Skip to Main Content
Book Chapter

Burial Diagenetic Sequence in Deep-Water Allochthonous Dolomites, Permian Bone Spring Formation, Southeast New Mexico

By
William D. Wiggins
William D. Wiggins
Gulf Research and Development Company, P. O. Box 37048, Houston, Texas 77236
Search for other works by this author on:
Paul M. Harris
Paul M. Harris
Gulf Research and Development Company, P. O. Box 37048, Houston, Texas 77236
Search for other works by this author on:
Published:
January 01, 1985

Abstract

The Bone Spring Formation (Early Permian, Leonardian) of Lea County, New Mexico, was studied in the Gulf Lea “YH” State No. 4 well, in cores from 9177 to 9334 ft depth. The cores are composed of laminated dolomitic mudstones that were deposited on the slope of the Delaware Basin margin. Massive debris flow deposits comprise part of the cored interval. They consist of shelf-derived and slope-derived dolomite clasts in a matrix of dolomudstone. Burial diagenesis has altered the dolomite and modified the porosity within the debris flow deposits to a greater extent than within the slope deposits.

Several stages of diagenesis can be inferred for the debris flows. The “early” stage consisted of matrix dolomitization. The “intermediate” stage started with leaching and fracturing during times of high rates of sedimentation. Intermediate-stage dolomite cemented the secondary pores and replaced matrix carbonate. This dolomite was partly silicified while opal sponge spicules were dissolving in the enclosing slope sediment. The early and intermediate stages of diagenesis occurred during the Late Permian. At that time, the Bone Spring was descending beneath an accumulating 2400 m thick section of siliciclastics, carbonates and evaporites.

The “late” diagenetic stage occurred since the Late Permian while the Bone Spring was at maximum burial depths (approximately 3050 m). This stage includes minor amounts of anhydrite cement and subsequent, very coarse dolomite. Poikilotopic calcite is in some late-stage fractures where it is pseudomorphic after anhydrite. This phase was the last event to affect the Bone Spring. Oil generation and migration have been ongoing processes since the Late Permian; oil entered the section after the anhydrite precipitated.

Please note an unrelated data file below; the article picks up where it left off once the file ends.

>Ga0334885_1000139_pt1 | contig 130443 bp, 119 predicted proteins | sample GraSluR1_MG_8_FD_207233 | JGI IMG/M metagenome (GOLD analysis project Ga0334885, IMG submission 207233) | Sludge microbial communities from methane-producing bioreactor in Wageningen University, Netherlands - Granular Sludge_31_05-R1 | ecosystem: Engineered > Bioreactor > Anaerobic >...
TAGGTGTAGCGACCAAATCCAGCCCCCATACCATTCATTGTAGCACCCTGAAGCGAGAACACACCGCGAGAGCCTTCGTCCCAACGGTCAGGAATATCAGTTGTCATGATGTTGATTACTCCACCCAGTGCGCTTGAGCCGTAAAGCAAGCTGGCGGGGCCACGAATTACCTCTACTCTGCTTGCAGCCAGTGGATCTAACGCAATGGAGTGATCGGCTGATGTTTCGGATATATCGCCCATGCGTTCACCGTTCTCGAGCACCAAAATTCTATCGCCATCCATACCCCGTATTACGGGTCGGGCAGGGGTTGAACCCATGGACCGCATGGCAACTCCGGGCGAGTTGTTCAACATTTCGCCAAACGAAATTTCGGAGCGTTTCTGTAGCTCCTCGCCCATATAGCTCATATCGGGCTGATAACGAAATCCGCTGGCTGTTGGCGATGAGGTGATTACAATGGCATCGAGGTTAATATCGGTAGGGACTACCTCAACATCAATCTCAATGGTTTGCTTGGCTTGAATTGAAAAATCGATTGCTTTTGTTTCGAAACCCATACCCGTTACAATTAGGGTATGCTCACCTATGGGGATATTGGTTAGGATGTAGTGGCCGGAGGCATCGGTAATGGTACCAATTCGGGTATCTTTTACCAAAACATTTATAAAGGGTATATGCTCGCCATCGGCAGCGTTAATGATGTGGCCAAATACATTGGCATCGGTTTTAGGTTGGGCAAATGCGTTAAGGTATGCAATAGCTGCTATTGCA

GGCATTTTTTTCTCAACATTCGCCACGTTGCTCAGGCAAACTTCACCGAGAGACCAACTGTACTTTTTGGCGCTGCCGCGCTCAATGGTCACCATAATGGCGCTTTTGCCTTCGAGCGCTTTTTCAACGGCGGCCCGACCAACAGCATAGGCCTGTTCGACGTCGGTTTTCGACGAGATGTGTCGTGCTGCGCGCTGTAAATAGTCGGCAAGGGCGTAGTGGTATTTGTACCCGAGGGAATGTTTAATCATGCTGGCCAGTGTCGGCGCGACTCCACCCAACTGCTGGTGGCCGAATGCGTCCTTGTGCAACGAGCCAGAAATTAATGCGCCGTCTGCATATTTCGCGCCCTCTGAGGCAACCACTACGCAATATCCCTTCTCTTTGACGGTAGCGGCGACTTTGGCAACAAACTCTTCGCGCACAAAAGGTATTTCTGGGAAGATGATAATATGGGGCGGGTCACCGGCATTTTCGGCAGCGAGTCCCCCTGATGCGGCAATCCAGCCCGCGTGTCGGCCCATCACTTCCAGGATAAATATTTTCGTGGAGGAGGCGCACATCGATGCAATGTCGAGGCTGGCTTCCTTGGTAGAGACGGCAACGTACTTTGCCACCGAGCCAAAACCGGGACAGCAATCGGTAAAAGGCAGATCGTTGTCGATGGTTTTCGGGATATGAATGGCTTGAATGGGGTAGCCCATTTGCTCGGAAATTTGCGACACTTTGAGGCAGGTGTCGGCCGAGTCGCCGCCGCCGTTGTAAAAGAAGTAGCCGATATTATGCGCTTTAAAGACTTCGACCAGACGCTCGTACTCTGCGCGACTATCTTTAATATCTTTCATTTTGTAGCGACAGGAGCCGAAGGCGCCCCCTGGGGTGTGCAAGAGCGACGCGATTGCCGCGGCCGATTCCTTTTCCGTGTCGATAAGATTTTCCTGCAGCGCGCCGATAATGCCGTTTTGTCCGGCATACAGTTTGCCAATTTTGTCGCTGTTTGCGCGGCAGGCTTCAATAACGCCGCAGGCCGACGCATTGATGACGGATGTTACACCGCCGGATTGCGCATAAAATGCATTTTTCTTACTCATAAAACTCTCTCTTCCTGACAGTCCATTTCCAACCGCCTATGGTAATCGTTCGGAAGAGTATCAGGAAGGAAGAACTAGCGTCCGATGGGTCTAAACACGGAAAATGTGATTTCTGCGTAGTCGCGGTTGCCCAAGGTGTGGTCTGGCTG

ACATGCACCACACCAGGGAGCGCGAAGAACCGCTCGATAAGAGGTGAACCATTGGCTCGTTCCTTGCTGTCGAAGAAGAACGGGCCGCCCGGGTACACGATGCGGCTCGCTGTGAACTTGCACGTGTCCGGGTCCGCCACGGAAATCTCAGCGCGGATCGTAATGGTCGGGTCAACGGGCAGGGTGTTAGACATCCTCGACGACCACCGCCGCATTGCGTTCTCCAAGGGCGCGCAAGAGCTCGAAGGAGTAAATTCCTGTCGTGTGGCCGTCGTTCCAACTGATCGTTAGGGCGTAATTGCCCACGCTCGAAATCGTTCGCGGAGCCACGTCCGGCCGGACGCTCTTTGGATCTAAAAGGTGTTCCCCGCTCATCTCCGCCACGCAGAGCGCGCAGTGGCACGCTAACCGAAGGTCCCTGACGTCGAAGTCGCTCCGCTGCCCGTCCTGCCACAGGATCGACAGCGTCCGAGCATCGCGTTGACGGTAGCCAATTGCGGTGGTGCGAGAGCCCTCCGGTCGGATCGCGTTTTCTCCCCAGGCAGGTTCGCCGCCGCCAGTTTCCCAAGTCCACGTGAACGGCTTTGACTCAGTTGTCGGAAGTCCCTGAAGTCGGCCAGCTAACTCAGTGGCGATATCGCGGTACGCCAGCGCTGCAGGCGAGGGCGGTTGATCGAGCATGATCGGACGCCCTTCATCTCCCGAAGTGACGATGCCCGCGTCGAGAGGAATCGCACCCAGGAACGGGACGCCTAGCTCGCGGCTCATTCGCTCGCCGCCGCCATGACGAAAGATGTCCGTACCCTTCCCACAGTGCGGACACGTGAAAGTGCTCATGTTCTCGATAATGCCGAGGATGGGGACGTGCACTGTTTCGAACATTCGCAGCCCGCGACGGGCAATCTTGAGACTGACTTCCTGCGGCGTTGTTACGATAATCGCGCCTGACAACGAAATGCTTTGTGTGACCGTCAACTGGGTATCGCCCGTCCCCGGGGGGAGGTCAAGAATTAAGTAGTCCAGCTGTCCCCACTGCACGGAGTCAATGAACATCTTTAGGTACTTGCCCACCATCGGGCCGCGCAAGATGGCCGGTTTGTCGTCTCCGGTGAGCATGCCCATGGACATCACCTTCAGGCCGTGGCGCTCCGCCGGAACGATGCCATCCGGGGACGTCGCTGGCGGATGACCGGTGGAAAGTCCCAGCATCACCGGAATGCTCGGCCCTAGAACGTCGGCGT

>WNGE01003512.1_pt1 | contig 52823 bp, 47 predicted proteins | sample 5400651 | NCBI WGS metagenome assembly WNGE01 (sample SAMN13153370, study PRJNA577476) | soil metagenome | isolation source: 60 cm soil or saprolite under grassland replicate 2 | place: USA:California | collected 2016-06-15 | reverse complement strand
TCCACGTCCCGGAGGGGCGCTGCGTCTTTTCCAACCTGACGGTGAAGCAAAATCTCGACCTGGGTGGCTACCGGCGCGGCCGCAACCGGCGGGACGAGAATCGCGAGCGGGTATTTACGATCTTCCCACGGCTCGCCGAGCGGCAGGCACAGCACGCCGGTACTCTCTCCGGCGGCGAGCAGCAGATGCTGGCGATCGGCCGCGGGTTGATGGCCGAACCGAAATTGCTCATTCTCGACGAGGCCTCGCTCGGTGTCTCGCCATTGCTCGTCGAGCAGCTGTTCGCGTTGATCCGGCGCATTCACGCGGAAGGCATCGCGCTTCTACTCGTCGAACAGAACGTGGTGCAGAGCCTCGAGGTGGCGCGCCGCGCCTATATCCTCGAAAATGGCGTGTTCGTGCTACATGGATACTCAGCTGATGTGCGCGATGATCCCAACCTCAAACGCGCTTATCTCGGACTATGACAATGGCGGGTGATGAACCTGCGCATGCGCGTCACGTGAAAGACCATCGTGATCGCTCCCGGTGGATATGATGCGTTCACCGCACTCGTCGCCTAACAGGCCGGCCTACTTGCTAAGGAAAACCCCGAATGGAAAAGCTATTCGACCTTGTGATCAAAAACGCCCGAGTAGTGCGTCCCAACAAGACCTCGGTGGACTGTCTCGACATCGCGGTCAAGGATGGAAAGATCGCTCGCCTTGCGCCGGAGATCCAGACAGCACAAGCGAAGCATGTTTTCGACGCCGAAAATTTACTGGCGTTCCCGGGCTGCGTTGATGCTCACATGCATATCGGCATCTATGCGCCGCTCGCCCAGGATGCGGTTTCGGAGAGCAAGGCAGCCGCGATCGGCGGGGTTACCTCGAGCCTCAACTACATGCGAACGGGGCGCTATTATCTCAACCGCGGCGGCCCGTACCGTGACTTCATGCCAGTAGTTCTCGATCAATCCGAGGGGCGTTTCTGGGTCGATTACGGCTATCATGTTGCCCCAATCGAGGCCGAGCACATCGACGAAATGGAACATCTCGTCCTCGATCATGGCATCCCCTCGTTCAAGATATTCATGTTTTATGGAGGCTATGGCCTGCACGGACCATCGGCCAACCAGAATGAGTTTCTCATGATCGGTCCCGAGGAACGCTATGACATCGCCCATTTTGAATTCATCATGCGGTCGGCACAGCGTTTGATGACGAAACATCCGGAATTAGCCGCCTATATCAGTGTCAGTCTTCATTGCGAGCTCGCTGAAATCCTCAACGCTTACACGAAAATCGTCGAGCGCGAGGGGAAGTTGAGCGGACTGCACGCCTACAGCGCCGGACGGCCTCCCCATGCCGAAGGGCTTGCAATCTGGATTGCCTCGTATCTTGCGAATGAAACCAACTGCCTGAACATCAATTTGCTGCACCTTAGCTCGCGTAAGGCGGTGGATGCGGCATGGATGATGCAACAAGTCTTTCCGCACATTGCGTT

The three dolomite stages can be differentiated readily on the basis of isotopes and petrography. The intermediate stage exhibits fluorescent zones and aqueous inclusions; the late stage dolomite has prominant cleavage, zoned luminescence, and fluorescent hydrocarbon inclusions. The major porosity-filling phase is the intermediate dolomite. Thus, the debris flows were mostly non-porous and impermeable by the Late Permian, just prior to oil generation.

You do not currently have access to this article.
Don't already have an account? Register

Figures & Tables

Contents

SEPM Core Workshop Notes

Deep-Water Carbonates: Buildups, Turbidites, Debris Flows and Chalks—A Core Workshop

Paul D. Crevello
Paul D. Crevello
Search for other works by this author on:
Paul M. Harris
Paul M. Harris
Search for other works by this author on:
SEPM Society for Sedimentary Geology
Volume
6
ISBN electronic:
9781565762619
Publication date:
January 01, 1985

GeoRef

References

Related

A comprehensive resource of eBooks for researchers in the Earth Sciences

This Feature Is Available To Subscribers Only

Sign In or Create an Account

This PDF is available to Subscribers Only

View Article Abstract & Purchase Options

For full access to this pdf, sign in to an existing account, or purchase an annual subscription.

Subscribe Now